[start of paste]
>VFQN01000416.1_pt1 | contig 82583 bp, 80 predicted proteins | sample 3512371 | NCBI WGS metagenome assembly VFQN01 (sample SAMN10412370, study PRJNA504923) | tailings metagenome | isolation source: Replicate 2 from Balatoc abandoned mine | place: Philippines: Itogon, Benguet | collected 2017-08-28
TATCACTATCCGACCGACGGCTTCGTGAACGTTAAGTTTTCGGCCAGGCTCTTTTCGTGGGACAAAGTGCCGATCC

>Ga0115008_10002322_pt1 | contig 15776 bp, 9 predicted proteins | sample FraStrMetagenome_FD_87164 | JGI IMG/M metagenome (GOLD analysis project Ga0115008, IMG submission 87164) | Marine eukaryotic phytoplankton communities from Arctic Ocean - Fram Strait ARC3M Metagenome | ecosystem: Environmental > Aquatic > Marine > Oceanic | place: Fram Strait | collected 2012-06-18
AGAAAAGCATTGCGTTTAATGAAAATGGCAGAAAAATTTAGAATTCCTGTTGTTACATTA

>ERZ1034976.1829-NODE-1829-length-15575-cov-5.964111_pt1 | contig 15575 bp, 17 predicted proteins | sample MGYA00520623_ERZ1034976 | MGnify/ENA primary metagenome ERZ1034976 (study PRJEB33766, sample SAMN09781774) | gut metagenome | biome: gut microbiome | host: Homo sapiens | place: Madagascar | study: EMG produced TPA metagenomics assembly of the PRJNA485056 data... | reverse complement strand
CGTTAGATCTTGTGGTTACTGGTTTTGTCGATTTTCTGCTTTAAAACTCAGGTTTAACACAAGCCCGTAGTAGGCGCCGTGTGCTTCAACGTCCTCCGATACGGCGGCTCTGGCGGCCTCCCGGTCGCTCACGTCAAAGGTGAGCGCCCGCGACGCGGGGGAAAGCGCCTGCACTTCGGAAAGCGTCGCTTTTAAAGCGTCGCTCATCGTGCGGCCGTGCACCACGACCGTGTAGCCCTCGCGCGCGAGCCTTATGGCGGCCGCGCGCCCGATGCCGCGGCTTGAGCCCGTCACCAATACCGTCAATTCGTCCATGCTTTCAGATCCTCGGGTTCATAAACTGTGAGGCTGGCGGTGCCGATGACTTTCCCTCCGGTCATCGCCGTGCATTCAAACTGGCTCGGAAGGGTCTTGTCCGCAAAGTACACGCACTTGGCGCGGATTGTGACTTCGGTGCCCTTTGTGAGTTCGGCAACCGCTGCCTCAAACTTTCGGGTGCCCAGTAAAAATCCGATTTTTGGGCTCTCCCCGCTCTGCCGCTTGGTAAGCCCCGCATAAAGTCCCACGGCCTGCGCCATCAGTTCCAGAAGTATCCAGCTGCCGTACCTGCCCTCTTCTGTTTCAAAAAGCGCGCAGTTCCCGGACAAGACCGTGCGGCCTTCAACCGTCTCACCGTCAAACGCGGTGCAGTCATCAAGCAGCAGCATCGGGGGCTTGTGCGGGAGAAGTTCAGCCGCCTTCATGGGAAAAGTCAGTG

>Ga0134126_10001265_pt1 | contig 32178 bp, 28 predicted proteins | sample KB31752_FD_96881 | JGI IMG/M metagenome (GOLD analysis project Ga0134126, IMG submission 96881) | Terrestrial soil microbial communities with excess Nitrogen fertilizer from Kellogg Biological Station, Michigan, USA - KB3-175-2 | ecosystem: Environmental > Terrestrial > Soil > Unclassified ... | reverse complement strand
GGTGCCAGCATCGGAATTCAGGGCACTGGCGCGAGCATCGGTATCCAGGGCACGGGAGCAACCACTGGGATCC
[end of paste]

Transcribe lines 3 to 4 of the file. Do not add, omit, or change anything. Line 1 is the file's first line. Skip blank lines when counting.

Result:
>Ga0115008_10002322_pt1 | contig 15776 bp, 9 predicted proteins | sample FraStrMetagenome_FD_87164 | JGI IMG/M metagenome (GOLD analysis project Ga0115008, IMG submission 87164) | Marine eukaryotic phytoplankton communities from Arctic Ocean - Fram Strait ARC3M Metagenome | ecosystem: Environmental > Aquatic > Marine > Oceanic | place: Fram Strait | collected 2012-06-18
AGAAAAGCATTGCGTTTAATGAAAATGGCAGAAAAATTTAGAATTCCTGTTGTTACATTA